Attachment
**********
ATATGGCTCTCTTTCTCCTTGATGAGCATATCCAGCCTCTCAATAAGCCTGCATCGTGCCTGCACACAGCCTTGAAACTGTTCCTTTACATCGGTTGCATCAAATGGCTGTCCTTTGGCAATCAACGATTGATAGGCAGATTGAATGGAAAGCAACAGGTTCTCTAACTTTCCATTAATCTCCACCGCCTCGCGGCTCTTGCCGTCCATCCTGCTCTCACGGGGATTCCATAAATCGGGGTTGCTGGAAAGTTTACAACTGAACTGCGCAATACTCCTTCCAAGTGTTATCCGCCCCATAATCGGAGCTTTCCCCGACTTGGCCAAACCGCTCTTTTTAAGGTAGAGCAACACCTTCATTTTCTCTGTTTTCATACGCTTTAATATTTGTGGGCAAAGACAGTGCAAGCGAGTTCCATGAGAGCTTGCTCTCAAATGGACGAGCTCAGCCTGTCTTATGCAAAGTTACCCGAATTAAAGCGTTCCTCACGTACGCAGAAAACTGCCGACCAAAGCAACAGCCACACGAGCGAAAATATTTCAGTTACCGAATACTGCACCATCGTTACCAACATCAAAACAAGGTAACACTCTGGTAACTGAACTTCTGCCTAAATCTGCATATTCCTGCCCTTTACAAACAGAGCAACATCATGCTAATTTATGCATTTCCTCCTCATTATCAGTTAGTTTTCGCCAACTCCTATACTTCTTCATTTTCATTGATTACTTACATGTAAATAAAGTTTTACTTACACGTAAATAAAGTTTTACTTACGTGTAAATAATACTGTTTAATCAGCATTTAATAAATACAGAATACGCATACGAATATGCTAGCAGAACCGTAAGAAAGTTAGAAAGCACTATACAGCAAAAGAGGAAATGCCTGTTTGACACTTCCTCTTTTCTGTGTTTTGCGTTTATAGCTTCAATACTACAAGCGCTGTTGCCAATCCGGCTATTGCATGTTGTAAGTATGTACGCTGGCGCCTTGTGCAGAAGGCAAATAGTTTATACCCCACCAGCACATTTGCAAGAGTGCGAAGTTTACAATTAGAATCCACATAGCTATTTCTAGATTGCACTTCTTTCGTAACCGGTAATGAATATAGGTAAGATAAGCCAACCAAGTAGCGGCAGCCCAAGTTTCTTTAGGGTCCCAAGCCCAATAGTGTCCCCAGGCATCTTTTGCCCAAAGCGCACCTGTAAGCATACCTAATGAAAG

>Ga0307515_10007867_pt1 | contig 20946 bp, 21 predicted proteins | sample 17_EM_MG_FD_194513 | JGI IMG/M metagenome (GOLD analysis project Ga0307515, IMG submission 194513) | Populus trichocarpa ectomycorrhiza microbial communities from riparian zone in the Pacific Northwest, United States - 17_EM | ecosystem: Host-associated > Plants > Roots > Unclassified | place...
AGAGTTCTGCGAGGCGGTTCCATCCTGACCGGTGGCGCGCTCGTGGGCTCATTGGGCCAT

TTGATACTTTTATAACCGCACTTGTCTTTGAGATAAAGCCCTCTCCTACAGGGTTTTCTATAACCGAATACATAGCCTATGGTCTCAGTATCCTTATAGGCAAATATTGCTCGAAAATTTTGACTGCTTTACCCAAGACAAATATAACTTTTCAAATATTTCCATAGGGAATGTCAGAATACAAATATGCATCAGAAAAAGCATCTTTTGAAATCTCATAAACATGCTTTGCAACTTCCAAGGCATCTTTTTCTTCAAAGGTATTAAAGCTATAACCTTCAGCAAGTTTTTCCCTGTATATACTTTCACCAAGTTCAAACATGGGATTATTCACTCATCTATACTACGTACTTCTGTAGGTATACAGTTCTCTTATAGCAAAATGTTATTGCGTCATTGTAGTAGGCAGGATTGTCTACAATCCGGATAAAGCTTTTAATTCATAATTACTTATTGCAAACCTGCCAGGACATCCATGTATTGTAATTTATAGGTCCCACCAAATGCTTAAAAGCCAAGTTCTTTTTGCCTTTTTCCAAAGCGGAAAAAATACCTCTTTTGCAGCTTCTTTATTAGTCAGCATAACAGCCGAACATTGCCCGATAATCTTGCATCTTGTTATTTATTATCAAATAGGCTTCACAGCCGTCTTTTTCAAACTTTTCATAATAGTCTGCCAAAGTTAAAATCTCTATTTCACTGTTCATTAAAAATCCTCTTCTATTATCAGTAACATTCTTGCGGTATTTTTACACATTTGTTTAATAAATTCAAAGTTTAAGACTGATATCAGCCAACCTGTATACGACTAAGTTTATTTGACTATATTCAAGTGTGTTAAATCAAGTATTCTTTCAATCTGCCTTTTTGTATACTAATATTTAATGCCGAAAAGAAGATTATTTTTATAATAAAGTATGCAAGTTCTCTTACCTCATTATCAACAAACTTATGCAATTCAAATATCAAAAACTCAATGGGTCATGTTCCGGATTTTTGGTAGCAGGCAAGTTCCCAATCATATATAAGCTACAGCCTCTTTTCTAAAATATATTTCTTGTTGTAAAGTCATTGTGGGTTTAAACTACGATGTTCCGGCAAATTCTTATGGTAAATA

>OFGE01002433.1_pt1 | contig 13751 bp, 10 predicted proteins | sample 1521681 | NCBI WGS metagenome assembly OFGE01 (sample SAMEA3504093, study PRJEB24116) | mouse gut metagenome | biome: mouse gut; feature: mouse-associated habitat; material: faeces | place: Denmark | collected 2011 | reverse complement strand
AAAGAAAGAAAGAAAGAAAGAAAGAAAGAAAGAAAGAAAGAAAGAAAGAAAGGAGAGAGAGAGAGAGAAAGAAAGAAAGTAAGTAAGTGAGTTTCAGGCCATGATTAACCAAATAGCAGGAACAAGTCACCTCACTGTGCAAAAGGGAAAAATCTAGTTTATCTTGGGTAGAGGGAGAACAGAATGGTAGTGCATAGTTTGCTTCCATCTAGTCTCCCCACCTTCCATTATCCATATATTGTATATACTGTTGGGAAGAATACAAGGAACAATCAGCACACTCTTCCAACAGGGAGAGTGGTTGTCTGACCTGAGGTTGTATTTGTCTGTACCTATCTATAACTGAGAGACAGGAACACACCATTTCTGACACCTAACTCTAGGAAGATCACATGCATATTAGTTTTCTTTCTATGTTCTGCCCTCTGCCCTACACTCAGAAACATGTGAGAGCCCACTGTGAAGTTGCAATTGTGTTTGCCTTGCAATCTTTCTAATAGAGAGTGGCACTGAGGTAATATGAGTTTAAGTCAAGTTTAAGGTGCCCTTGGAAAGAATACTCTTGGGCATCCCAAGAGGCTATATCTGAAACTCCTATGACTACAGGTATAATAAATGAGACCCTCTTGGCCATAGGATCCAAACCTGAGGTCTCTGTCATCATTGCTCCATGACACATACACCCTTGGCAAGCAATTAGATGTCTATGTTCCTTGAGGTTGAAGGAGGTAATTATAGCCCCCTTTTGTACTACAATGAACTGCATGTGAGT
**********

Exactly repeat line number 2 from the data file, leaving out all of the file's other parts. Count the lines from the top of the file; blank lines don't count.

>Ga0307515_10007867_pt1 | contig 20946 bp, 21 predicted proteins | sample 17_EM_MG_FD_194513 | JGI IMG/M metagenome (GOLD analysis project Ga0307515, IMG submission 194513) | Populus trichocarpa ectomycorrhiza microbial communities from riparian zone in the Pacific Northwest, United States - 17_EM | ecosystem: Host-associated > Plants > Roots > Unclassified | place...